It is generally easier to understand what your data is telling you if you can visualize it rather than view it in rows and columns of numbers. A frequency plot is a great tool for doing that.
A frequency plot is a graphical representation of the distribution of continuous data based on how often a particular value occurs. A frequency plot allows you to visualize the central tendency, spread or variation, and the shape of your data.
Overview: What is a frequency plot?
When discussing frequency plots, there are four which are mentioned most frequently. They are:
Histogram – a bar graph of the data contained within bins or data ranges of a specific width. It allows you to see the central tendency of the data, the most frequently occurring data, the width and variation of the data, shape of the data, and any outliers.
Dot plot – a graphic similar to a histogram which shows the individual data points rather than being compiled within bins. Allows you to see the same data descriptors as a histogram.
Box plot – in addition to showing the central tendency of the data (usually in the form of the median) this graph also shows the first and third quartiles of the data as well as the width of the data and any outliers. It is very useful when comparing groups of data.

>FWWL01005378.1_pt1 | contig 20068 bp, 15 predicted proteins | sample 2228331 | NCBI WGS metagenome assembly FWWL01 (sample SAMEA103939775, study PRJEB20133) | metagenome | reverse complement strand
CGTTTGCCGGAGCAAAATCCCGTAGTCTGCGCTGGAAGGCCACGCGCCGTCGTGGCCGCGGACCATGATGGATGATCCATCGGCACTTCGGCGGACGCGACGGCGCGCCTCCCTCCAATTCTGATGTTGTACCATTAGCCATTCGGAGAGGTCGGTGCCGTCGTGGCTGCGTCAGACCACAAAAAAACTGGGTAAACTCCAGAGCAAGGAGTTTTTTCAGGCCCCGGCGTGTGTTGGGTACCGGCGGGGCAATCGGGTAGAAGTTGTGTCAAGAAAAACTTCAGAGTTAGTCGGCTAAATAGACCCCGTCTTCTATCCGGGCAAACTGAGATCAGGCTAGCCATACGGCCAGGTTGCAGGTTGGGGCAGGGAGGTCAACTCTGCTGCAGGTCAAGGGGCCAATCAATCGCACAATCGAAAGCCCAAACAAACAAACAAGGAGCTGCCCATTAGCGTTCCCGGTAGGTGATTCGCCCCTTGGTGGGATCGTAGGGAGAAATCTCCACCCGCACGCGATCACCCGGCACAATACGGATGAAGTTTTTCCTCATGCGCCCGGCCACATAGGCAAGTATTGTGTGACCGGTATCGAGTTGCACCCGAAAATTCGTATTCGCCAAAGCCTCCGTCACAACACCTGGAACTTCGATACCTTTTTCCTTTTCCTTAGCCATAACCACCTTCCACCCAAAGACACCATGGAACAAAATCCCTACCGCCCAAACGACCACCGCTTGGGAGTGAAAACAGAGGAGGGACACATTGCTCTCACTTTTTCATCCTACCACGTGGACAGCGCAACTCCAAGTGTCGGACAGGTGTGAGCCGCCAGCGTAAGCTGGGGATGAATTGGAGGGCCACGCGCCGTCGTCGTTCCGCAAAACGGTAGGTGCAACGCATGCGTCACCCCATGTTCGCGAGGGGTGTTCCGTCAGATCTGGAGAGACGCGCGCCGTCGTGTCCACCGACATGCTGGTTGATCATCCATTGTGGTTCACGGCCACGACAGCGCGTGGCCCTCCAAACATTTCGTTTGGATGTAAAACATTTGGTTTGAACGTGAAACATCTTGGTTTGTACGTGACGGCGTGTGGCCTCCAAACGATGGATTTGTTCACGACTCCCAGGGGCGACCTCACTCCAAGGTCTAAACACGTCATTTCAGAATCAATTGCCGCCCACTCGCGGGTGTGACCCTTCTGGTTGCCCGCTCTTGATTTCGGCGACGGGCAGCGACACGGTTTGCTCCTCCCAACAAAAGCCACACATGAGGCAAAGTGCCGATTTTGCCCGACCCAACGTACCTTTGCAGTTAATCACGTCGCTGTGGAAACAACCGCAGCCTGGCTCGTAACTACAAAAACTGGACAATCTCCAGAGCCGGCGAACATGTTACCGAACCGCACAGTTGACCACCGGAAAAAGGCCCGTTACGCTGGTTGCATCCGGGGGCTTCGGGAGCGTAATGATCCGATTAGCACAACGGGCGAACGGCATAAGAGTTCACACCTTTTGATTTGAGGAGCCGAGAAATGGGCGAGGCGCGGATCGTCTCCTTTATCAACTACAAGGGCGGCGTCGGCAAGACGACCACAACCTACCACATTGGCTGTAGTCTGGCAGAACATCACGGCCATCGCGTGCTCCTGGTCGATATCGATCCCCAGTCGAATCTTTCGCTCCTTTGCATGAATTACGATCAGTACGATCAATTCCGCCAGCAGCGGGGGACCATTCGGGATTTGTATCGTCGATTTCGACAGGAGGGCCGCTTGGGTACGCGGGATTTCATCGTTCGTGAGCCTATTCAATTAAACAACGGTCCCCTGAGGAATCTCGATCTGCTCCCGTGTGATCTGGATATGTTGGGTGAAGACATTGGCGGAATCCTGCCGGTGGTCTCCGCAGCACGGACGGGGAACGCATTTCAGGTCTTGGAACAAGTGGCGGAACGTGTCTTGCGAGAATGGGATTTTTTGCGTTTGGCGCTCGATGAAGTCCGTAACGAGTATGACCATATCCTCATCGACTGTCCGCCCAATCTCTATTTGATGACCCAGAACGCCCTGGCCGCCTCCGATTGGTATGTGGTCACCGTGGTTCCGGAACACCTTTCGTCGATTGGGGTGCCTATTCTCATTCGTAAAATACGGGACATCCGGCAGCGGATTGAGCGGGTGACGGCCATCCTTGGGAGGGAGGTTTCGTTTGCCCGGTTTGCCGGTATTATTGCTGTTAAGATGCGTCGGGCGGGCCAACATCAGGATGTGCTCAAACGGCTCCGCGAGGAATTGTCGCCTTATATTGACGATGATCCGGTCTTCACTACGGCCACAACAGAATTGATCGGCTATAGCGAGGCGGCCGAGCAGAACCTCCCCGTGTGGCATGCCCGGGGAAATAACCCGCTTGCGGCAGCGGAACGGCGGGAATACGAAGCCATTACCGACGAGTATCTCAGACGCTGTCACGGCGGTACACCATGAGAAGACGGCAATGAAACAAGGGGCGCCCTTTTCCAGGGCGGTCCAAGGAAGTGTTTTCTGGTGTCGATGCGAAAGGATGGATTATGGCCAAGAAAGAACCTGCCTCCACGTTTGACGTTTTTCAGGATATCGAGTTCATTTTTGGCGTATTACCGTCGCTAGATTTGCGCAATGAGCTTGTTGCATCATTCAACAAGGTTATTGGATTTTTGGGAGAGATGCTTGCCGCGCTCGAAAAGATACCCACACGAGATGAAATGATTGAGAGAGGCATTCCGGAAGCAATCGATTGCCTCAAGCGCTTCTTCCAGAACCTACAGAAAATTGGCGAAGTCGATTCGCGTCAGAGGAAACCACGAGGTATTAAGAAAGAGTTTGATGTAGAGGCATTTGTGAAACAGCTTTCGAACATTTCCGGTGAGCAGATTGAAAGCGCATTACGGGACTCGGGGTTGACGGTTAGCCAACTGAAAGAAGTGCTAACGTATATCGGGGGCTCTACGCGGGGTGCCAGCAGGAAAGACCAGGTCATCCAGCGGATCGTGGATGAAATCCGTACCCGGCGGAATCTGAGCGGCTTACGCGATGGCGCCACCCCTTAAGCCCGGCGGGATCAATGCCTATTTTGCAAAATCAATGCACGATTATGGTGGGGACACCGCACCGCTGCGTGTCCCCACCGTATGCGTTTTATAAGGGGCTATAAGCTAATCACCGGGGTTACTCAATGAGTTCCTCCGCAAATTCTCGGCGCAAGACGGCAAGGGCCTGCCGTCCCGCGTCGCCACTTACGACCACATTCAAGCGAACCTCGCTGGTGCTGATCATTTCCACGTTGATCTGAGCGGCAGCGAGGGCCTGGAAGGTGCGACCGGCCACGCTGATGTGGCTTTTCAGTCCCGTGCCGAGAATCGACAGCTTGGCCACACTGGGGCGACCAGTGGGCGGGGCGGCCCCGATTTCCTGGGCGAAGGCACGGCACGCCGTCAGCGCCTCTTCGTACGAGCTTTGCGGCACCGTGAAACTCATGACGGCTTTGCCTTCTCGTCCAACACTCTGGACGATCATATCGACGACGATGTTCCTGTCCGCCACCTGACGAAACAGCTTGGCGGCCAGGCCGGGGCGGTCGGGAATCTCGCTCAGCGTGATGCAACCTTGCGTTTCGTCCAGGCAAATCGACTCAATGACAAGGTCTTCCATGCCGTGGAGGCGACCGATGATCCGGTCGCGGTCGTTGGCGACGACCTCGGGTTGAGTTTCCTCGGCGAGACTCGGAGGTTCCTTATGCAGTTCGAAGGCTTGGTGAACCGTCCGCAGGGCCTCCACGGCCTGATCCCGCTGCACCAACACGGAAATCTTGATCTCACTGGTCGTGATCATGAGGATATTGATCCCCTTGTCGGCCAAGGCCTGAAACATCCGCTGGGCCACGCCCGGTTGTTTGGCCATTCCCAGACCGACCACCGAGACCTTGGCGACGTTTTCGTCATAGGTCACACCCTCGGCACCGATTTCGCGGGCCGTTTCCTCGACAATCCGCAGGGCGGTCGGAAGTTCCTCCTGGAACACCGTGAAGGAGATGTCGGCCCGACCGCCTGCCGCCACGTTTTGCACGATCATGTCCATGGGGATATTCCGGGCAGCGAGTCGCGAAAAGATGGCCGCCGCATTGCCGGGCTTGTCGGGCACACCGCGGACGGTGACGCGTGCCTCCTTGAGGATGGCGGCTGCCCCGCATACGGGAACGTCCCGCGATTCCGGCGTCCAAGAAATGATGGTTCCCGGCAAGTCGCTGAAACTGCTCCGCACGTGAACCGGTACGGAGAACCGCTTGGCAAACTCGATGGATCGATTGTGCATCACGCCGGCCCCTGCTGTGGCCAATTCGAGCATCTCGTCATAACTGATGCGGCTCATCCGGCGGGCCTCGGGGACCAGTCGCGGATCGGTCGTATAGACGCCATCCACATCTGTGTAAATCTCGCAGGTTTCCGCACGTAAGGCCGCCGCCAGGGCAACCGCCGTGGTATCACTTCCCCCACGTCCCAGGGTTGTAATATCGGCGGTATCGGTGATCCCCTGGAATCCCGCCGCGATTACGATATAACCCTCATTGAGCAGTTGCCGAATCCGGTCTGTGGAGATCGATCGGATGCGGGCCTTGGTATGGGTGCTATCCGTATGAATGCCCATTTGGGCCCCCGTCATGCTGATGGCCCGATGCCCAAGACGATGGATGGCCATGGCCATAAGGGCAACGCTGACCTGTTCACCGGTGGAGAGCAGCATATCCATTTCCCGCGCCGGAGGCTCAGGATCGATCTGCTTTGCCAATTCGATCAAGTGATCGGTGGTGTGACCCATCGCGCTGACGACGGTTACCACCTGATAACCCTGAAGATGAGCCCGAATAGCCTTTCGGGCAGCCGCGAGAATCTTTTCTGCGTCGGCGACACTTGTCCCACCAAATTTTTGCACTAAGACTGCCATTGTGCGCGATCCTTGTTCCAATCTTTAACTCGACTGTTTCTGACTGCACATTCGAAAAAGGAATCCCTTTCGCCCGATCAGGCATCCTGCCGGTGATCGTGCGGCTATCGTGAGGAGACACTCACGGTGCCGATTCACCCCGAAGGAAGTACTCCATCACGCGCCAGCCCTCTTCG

An industry example of a frequency plot
A company was interested in viewing some of their sales data in a visual format. They elected to use a histogram. Below is the output of their data:
Frequently Asked Questions (FAQ) about a frequency plot
What is a frequency plot used for?
It is used to represent your data in a graphical format for easy visualization and interpretation.
What kind of data can I put in a frequency plot?
The most common type of data used in a frequency plot is quantitative or variable data and represents something that is measured or counted.
What are some common frequency plots?
The most common are histograms, dot plots and box plots.